Asset #2:  A beautiful intact environment—THE WATERSHED
EC sits on the banks of the Russell Fork River, a tributary to the Big Sandy, whose watershed starts higher in Virginia, and flows downstream to the Ohio, where its waters join the Mississippi, Gulf of Mexico, and eventually, the Atlantic Ocean.  How EC cares for its river affects a wider world.

Above town, world-class rapids cascade through the Breaks—the “Grand Canyon of the South.”  A sizeable multi-state audience of kayakers, campers, and hikers visit Breaks Interstate Park annually. The newly built Pine Mountain Trail ends nearby. If EC could connect to these nearby assets, green tourism seems tantalizingly possible.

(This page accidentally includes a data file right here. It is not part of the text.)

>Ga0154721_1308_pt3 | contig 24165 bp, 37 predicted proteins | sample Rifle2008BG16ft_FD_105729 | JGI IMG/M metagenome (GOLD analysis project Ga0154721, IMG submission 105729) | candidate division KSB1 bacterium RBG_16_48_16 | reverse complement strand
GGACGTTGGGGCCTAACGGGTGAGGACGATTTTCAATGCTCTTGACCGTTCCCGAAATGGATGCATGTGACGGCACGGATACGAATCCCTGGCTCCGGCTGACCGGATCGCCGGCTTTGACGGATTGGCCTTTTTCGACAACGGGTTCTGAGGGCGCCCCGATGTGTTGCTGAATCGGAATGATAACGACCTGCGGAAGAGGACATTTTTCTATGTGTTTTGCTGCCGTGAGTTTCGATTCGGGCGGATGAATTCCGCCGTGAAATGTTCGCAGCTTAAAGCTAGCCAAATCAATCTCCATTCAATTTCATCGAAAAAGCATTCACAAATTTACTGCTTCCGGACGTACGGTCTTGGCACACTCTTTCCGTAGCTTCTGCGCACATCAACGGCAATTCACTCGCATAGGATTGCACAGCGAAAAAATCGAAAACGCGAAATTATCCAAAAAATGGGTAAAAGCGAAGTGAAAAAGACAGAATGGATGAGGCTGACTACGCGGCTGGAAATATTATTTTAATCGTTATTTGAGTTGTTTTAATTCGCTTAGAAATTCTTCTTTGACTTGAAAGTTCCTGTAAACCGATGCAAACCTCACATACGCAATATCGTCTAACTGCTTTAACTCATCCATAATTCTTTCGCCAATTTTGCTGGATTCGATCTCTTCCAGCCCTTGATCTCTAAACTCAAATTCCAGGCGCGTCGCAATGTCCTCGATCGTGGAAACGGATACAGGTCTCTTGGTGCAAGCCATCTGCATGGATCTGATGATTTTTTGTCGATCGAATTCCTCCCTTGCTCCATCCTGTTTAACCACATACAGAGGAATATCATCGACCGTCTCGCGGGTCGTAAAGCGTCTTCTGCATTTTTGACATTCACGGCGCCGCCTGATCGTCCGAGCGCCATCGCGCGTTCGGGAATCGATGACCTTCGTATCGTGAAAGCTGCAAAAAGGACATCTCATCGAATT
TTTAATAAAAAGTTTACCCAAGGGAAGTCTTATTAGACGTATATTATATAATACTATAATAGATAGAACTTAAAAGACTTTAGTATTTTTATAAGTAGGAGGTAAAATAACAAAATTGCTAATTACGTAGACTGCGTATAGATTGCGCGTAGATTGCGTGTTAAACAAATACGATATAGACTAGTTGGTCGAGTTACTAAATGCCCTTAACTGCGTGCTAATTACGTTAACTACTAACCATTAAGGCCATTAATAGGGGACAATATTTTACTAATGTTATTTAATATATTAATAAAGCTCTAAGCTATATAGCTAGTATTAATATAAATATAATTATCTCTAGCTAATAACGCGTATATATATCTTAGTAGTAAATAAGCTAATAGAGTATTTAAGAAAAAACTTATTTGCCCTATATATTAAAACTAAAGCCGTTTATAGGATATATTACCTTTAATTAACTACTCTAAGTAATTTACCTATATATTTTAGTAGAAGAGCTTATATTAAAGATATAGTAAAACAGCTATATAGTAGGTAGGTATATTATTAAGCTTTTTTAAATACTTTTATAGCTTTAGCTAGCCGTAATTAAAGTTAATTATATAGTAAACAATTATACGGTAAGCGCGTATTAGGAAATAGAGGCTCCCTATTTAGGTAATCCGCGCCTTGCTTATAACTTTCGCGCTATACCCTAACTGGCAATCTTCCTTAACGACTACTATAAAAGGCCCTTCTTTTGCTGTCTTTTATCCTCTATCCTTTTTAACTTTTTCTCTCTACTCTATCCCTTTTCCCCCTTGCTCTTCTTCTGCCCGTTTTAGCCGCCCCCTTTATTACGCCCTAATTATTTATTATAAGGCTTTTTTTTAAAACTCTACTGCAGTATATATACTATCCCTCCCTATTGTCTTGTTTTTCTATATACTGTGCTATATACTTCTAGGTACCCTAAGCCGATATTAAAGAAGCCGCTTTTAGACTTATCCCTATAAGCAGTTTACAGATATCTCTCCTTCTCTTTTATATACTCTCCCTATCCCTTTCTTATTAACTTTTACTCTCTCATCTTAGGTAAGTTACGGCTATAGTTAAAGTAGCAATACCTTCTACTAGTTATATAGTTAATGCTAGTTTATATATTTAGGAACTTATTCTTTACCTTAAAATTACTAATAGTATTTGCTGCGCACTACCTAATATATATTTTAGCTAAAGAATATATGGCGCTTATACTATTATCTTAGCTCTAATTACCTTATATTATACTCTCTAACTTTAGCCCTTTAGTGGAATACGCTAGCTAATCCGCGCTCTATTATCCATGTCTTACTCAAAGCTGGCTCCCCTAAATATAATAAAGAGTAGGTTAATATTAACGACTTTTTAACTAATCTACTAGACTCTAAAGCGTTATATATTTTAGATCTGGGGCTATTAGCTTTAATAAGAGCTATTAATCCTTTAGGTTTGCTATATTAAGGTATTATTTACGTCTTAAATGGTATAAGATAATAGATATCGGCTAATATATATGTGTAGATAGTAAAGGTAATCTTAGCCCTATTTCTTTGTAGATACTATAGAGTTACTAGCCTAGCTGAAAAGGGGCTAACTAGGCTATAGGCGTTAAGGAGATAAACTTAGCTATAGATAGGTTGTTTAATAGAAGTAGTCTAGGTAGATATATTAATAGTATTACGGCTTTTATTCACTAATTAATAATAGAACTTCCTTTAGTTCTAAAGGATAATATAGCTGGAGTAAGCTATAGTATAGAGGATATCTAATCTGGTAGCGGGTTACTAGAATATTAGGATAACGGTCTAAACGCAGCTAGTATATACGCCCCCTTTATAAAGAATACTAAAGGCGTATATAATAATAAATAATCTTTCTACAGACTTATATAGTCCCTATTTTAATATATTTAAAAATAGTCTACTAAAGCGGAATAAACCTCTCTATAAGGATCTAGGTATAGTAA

Called “God’s thumbprint” because of the horseshoe bend in the river that envelops Ain Street, the waterfront is an integral part of the town center.

The EC waterfront was a park-in-waiting, hemmed in by asphalt parking lots.

A peeling sign listing native birds and unprotected birdhouses constituted a “bird sanctuary.”  Assets were an attractive historic red caboose (an ersatz “visitor center”), river viewing decks, and easy access to the river.  With intervention, a revitalized riverfront could become habitat to butterflies, birds, fish, and an inviting site for human recreation and wildlife viewing.